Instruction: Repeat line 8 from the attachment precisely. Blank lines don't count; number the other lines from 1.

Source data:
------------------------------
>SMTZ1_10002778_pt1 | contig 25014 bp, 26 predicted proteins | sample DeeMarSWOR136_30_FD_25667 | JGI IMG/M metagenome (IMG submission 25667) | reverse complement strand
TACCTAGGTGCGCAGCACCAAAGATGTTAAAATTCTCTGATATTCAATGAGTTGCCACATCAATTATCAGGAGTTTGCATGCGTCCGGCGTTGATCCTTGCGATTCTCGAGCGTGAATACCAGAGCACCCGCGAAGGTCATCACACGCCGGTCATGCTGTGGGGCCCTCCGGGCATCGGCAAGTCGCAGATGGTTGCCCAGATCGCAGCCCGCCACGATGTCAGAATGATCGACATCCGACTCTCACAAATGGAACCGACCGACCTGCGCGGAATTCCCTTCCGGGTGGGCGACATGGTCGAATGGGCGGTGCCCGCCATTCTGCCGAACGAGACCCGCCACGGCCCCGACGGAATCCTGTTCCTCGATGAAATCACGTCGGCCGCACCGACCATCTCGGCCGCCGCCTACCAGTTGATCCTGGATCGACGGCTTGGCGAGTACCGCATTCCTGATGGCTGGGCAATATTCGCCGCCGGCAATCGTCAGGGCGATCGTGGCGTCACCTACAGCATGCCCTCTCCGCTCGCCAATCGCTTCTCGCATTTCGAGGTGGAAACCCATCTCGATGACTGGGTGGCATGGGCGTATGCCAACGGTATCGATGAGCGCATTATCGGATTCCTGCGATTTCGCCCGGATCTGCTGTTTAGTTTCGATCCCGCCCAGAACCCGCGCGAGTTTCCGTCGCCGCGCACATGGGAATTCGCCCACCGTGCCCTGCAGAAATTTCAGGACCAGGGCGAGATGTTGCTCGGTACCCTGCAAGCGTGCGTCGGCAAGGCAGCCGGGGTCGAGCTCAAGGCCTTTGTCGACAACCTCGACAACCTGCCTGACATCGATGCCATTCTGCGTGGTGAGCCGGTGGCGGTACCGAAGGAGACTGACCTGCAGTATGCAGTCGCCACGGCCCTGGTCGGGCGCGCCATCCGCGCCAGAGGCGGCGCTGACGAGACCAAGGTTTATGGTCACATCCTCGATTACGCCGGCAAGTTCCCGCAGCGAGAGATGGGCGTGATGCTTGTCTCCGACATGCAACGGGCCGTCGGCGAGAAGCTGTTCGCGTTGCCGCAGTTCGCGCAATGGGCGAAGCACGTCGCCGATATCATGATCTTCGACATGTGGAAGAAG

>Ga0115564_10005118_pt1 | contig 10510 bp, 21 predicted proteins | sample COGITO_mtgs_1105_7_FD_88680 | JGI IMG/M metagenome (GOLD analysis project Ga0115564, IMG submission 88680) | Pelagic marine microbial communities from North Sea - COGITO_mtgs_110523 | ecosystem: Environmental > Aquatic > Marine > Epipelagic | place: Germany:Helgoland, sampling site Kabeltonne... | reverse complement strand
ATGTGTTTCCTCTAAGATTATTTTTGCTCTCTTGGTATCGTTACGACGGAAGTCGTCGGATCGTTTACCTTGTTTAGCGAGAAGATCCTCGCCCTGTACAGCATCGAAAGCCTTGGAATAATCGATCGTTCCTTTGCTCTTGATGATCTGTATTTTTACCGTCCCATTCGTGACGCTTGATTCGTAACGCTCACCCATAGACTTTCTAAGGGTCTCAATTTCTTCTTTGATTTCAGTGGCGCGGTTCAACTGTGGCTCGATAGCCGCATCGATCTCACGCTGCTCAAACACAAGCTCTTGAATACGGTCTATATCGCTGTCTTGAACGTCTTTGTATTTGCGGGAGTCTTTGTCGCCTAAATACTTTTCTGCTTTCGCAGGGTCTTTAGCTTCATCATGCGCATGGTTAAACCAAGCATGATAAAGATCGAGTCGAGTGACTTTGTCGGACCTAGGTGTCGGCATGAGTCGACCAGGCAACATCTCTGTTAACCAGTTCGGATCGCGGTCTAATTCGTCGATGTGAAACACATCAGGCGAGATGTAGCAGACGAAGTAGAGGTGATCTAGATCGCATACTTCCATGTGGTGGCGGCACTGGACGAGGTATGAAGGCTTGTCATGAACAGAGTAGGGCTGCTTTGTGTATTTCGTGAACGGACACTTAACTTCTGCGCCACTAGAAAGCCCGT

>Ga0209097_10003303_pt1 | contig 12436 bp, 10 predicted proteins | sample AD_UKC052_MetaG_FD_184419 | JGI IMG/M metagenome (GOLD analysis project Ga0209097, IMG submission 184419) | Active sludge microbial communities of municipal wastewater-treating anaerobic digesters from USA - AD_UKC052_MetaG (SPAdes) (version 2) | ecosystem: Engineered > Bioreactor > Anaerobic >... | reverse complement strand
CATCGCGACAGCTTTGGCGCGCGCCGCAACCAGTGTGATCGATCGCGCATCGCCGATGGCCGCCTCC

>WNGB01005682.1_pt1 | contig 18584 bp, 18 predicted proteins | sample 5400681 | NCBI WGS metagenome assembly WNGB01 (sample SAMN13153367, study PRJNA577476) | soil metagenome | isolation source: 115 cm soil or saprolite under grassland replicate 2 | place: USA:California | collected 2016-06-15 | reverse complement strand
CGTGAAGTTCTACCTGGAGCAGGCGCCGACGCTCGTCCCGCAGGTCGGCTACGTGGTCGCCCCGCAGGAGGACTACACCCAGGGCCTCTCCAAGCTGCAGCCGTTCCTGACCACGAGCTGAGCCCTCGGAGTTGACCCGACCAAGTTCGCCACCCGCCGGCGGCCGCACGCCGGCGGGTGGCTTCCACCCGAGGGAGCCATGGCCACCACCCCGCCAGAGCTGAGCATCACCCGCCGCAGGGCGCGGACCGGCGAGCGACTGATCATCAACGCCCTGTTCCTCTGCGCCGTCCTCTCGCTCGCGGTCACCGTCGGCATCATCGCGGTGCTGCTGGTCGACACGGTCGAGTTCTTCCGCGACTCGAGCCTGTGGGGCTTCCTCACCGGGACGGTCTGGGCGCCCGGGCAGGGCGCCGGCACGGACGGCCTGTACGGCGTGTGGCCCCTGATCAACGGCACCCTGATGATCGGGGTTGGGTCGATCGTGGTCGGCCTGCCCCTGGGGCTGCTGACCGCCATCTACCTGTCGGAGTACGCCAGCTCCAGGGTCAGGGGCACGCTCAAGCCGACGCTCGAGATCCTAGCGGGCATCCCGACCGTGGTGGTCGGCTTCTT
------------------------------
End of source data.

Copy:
CGTGAAGTTCTACCTGGAGCAGGCGCCGACGCTCGTCCCGCAGGTCGGCTACGTGGTCGCCCCGCAGGAGGACTACACCCAGGGCCTCTCCAAGCTGCAGCCGTTCCTGACCACGAGCTGAGCCCTCGGAGTTGACCCGACCAAGTTCGCCACCCGCCGGCGGCCGCACGCCGGCGGGTGGCTTCCACCCGAGGGAGCCATGGCCACCACCCCGCCAGAGCTGAGCATCACCCGCCGCAGGGCGCGGACCGGCGAGCGACTGATCATCAACGCCCTGTTCCTCTGCGCCGTCCTCTCGCTCGCGGTCACCGTCGGCATCATCGCGGTGCTGCTGGTCGACACGGTCGAGTTCTTCCGCGACTCGAGCCTGTGGGGCTTCCTCACCGGGACGGTCTGGGCGCCCGGGCAGGGCGCCGGCACGGACGGCCTGTACGGCGTGTGGCCCCTGATCAACGGCACCCTGATGATCGGGGTTGGGTCGATCGTGGTCGGCCTGCCCCTGGGGCTGCTGACCGCCATCTACCTGTCGGAGTACGCCAGCTCCAGGGTCAGGGGCACGCTCAAGCCGACGCTCGAGATCCTAGCGGGCATCCCGACCGTGGTGGTCGGCTTCTT